Treebeard's Homepage : Stumpers

Treebeard's Stumper
18 October 2002

Water Stress

We've had recent autumn weather swings from 105° baking heat to cold drizzle this week. But make no mistake, it's been an extremely dry year since last Christmas, and the ground is still parched. Much of the country has had record drought (and wildfire) this year. Now look at the hills. Native oaks and chaparral are still green, and many plants are even ripening seeds and fruit. We survive with dams and aqueducts. How can our native plants survive for nine months with almost no rain when our garden plants wilt every hot afternoon even with watering?

I use a coffee can for my rain gauge, and I use the local Santa Ynez River swimming holes as my ground water guage. Here are two photos of our favorite DMS Hike Club swimming hole two years ago (left) and this year (right), both in September. Use the bumpy ledge on that triangular rock to get your bearings. We managed to find another spring-fed swimming hole for Hike Club this year.

The swimming holes at our river dropped as much this year as they did during the 6+ year extended drought a decade ago. The river dried out so quickly this year that the already full Lake Cachuma reservoir is still in good shape. No one is talking publicly about a water problem except the Forest Service fire crews.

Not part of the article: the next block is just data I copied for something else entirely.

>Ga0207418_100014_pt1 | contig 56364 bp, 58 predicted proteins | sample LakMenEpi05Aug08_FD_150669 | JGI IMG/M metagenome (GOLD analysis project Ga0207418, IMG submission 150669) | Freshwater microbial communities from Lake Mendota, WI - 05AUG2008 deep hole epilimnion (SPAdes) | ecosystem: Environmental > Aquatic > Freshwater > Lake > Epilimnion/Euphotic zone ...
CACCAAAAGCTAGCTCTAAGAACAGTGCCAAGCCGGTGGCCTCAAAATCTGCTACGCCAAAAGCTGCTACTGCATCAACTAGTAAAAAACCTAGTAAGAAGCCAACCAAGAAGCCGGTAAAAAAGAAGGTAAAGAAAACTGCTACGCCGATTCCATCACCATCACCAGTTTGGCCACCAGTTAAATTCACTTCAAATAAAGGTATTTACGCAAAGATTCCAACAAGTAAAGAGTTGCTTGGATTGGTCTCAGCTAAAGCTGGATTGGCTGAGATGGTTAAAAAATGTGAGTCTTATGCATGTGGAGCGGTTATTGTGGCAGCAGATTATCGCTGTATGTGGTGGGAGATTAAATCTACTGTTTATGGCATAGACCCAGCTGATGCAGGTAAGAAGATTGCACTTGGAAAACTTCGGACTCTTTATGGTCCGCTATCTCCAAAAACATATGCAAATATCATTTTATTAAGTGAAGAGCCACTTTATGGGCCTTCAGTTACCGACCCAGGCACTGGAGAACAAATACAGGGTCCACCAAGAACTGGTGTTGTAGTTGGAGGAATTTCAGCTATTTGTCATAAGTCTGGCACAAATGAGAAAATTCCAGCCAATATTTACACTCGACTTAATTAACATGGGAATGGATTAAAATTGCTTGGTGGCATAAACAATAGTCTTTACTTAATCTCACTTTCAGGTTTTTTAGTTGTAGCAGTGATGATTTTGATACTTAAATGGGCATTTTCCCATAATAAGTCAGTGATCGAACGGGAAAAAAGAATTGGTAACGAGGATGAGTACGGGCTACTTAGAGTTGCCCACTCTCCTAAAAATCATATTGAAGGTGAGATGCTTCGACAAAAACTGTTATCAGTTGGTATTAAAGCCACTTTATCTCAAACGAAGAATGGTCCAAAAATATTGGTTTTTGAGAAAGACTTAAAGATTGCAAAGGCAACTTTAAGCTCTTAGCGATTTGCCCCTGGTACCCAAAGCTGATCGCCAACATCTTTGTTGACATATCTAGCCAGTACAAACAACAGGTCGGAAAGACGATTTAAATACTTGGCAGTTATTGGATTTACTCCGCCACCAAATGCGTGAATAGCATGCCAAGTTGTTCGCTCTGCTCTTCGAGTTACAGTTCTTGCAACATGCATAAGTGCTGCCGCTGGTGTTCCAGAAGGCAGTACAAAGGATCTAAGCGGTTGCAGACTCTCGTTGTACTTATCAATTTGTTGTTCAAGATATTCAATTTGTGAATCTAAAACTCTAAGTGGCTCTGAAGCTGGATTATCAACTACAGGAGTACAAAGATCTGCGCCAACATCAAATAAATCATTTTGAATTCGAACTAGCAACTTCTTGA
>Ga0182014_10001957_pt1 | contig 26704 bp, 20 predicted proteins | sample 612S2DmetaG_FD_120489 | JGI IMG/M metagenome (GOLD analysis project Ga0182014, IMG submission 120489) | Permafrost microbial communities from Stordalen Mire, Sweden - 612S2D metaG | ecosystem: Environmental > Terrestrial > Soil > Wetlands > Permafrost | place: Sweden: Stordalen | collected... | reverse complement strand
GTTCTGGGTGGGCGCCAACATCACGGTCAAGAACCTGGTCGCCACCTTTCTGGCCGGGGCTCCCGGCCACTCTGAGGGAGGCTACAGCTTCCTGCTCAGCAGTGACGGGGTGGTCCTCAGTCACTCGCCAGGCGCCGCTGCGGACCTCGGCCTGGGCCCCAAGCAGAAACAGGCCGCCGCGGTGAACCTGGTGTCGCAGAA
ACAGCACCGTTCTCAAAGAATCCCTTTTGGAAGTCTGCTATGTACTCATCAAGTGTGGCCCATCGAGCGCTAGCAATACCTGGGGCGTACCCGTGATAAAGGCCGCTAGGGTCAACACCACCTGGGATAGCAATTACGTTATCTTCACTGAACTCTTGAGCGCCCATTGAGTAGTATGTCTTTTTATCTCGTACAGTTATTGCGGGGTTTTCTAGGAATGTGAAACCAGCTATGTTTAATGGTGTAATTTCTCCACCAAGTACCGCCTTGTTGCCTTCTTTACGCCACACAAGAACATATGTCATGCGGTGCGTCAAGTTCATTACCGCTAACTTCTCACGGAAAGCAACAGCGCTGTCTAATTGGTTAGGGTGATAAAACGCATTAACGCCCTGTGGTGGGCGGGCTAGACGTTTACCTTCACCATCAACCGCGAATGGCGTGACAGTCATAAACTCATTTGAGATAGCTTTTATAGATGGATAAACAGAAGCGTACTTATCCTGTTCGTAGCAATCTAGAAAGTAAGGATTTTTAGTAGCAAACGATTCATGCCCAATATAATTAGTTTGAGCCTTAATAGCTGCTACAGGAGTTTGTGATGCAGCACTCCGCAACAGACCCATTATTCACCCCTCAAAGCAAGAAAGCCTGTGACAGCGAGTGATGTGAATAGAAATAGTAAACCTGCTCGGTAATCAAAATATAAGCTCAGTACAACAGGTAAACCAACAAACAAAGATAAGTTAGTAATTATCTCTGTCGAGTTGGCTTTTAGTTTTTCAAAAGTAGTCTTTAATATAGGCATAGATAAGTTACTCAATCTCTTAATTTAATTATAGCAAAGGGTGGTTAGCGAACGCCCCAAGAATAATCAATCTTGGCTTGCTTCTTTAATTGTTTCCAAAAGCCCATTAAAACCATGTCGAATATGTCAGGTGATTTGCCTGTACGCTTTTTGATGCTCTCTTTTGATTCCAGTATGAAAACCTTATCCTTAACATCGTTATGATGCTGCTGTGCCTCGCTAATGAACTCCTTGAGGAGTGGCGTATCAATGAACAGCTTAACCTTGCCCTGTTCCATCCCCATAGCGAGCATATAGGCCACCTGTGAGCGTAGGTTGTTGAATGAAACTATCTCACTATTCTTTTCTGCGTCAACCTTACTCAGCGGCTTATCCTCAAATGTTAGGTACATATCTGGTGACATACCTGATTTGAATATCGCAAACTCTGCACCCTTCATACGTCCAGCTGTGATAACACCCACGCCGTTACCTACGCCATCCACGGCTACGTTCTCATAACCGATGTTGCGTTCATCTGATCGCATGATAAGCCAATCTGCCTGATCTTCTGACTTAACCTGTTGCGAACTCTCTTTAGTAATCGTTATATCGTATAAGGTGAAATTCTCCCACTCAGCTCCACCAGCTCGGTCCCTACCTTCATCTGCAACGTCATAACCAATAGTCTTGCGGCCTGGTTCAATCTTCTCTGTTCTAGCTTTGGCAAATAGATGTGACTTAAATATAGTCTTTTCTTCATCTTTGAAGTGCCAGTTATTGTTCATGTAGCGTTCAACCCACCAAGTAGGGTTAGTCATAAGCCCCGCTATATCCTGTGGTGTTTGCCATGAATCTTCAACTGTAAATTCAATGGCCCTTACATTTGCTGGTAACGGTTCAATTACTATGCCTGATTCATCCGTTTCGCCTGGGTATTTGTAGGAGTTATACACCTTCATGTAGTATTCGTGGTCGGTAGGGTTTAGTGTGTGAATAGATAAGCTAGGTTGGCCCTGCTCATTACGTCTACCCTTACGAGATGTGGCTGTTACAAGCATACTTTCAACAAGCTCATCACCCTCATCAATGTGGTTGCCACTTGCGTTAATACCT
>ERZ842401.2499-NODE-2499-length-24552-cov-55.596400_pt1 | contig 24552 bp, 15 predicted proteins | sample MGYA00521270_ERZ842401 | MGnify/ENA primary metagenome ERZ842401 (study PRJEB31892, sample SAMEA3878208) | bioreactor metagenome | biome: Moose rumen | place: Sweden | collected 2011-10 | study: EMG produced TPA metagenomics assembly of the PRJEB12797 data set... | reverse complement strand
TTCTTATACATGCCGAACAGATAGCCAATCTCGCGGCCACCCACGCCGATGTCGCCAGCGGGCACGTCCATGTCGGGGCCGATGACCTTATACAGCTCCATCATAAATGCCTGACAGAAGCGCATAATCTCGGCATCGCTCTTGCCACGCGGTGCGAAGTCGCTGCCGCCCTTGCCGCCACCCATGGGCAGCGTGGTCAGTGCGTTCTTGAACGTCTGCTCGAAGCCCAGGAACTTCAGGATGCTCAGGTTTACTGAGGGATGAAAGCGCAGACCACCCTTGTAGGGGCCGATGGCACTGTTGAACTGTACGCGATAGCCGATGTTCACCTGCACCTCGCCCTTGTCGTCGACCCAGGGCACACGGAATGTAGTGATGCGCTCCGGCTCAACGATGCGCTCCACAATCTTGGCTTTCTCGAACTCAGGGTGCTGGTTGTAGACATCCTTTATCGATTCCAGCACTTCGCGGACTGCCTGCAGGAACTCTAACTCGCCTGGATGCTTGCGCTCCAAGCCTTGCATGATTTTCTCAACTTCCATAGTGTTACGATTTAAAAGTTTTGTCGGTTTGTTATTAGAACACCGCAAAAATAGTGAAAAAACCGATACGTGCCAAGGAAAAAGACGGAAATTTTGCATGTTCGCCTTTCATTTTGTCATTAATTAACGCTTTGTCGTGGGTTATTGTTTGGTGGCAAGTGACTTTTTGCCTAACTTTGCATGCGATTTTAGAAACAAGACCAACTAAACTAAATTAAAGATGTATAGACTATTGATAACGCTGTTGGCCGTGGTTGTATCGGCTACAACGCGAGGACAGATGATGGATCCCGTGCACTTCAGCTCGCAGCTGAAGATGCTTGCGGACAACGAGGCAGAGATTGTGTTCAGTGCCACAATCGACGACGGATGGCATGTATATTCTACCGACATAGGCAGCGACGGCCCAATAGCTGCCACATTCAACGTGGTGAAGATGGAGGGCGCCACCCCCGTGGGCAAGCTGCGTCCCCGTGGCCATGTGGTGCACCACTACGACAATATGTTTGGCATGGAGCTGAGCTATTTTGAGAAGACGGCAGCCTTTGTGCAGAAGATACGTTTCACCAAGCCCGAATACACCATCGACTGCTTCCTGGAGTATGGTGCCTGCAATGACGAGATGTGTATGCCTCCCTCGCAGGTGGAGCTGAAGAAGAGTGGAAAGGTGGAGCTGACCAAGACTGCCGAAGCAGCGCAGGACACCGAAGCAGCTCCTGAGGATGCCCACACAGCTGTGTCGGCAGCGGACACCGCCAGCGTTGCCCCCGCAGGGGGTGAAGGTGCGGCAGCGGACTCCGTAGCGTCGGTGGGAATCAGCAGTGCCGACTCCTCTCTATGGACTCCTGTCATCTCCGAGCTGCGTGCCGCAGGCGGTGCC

It's been another remarkable year. We had good rain until Christmas, but then the tap went dry. By my reckoning, this is the fourth driest spring ever documented. Not a record, but still serious drought. This rainfall data is from my SB Rainfall Data page, updated with this year's rainfall data from the National Weather Service. The NWS index page is not up to date, but you can access monthly data in the form "<>" where you type mm = month (01-12) and yy = year (99-02). See my Rain or Shine (5 Jan 2001) stumper and my Santa Barbara Weather (etc.) page for more local weather data and links.


Like the Lorax, I'll speak for the trees in this stumper. If the river dropped that much in a single dry year, then the trees and shrubs with their roots in the ground must also be in bad shape. Despite water stress, the native plants are mostly green, and some are even producing seeds and fruit. How do they do it?


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Copyright © 2002 by Marc Kummel /